Longmont Roofing: Article About Preventing Ice Dams From Forming
Roofing problems can happen at any time in any kind of weather. Unless you live in the coastal regions, the weather in winter can be a major problem for roofing. Taking the right steps to prevent ice dams can be a great start for the winter months. Ask a friend or family member what they are doing to prevent these major disasters from happening. They might be hiring Longmont roofing to complete their work, but some issues can be prevented alone.
For the most part, Ice dams are not difficult to understand. Most people know that hot air rises and cold water freezes. That is how ice dams form on the lower parts of a roof. When the hot air in the attic is not vented properly, it starts to escape through small openings in the roof. This warm air is constantly melting the snow that is on the roof. The snow eventually turns into water and runs down to a spot on the roof where the attic's warm air cannot reach. The result is a large portion of the lower roof being frozen into a large block of ice. When this ice breaks off because it is too heavy, it brings the roofing shingles, gutter, and anything else that is attached, along with it. It is not until it is too late that you might start to realize what has happened.
It is surprising that many people have never heard of a roofing ice dam.
The roofing contractor experts at Colorado Roof Toppers of Longmont CO can assist you with questions about commercial roofing or flashing.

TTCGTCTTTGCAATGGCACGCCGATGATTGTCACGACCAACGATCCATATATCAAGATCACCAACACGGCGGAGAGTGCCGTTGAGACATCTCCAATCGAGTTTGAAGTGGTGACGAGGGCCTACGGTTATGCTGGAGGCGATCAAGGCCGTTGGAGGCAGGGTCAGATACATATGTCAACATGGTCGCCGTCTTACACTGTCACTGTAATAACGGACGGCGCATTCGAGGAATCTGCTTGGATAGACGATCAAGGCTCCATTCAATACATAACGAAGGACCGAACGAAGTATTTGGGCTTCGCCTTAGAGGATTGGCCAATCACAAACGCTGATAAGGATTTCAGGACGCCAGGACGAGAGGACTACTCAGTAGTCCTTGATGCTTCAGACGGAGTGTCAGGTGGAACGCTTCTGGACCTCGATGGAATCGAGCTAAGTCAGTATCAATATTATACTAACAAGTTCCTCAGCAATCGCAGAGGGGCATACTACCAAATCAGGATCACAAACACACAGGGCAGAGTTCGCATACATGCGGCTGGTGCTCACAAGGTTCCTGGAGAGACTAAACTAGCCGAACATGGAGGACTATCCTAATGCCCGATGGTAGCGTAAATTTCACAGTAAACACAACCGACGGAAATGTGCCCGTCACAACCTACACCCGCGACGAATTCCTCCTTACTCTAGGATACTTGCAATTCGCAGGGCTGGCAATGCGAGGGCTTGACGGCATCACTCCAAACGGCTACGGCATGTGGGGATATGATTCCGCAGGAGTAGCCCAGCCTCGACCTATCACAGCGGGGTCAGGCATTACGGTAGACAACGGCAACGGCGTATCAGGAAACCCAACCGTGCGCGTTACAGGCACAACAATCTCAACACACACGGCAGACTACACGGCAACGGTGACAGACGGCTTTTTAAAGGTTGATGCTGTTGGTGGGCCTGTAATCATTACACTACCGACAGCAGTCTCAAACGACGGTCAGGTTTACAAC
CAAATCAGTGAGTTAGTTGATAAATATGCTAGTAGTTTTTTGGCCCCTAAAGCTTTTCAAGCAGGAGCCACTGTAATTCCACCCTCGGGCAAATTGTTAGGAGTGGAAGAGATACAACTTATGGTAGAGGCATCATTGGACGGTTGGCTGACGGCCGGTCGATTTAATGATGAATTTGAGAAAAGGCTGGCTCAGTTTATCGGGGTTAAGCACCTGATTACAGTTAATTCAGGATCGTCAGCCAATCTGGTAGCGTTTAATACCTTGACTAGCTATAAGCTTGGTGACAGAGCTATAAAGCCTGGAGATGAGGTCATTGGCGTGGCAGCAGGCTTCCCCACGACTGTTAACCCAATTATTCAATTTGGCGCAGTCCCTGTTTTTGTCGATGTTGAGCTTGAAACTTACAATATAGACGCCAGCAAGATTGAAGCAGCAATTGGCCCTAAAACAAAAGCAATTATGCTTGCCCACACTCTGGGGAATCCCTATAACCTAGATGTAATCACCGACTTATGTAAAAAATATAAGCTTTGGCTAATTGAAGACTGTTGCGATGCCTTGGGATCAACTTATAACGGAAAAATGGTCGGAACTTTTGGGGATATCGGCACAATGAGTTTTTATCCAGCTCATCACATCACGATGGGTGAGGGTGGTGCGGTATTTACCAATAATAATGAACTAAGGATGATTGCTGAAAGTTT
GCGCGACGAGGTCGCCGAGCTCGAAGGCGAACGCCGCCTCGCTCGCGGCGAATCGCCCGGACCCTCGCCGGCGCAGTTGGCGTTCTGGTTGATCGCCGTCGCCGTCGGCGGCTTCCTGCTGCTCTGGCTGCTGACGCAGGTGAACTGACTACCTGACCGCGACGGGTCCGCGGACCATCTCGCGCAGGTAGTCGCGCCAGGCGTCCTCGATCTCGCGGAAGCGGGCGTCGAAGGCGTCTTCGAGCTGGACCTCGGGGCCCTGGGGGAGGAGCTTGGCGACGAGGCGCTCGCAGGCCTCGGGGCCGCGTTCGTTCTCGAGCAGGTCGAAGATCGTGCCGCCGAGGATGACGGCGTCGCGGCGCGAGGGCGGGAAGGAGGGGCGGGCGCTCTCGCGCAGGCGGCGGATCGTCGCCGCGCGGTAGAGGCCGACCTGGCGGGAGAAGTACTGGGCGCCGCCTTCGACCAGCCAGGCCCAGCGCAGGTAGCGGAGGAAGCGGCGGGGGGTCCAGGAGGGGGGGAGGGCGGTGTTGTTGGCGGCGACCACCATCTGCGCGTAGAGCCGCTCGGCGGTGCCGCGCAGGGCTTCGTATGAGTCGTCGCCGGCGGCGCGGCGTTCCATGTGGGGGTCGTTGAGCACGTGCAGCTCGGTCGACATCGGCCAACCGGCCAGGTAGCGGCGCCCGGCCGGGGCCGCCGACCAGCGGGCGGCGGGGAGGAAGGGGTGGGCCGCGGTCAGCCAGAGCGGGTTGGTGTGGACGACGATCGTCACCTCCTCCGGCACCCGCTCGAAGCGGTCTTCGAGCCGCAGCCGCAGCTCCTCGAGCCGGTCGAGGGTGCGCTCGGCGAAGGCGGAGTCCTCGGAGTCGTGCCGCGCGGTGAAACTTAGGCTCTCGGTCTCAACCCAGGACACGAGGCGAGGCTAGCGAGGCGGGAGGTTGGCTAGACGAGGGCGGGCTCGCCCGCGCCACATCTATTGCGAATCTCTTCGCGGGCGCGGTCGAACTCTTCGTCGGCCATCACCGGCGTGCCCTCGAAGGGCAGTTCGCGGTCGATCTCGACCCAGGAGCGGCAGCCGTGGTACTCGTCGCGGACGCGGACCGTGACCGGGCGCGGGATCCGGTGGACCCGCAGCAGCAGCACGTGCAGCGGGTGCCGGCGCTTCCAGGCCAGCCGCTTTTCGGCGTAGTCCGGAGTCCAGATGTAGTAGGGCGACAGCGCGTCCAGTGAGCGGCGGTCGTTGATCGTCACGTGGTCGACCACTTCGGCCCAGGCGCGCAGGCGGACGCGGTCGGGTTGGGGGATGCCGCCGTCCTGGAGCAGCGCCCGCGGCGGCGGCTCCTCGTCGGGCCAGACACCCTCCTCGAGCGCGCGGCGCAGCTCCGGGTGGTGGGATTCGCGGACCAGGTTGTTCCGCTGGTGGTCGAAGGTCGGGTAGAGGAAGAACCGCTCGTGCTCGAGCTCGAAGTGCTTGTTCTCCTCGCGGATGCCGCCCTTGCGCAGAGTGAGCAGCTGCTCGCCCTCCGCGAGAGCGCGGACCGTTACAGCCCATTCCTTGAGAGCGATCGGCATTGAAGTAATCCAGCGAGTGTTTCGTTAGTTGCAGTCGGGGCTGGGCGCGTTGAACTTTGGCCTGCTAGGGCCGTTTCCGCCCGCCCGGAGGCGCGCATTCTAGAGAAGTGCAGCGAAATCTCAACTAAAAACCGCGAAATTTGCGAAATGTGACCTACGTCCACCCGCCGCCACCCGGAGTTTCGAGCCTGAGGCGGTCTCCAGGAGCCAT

People who live in California or Florida do not need to worry about preventing these dams. They are more worried about preventing wind damage to their roofing shingles. On the other hand, Alaskans need to worry about these dams all of the time. They are constantly trying to heat up their home to keep out of the negative temperatures in winter.
Thankfully, there are a few things that you as a homeowner can do each winter to prevent these dams from ruining many parts of your roof. The main cause of ice dams is from poor ventilation and not enough insulation in the attic portion of your home. Older homes are known for having less that optimal amounts of ventilation in the attic. This is most likely due to never replacing the old insulation. The UBC requires 1 square foot of ventilation every 300 square feet of attic floor space.
There also needs to be vent areas in the lower and upper portions of the attic. A vapor barrier is required in most installations as well. The roofers will know what the requirements are, but asking them ahead of time can prevent major problems with the end result.
A few simple precautions can help you avoid any major damage. Keeping the gutters clean during winter is a high priority. This will help the melted snow run down the drain all winter. If the attic holds your water heater, try to look for a new location. Proper ventilation can help the hot air escape in other places than through the roof. These simple steps will keep the ice dams in check.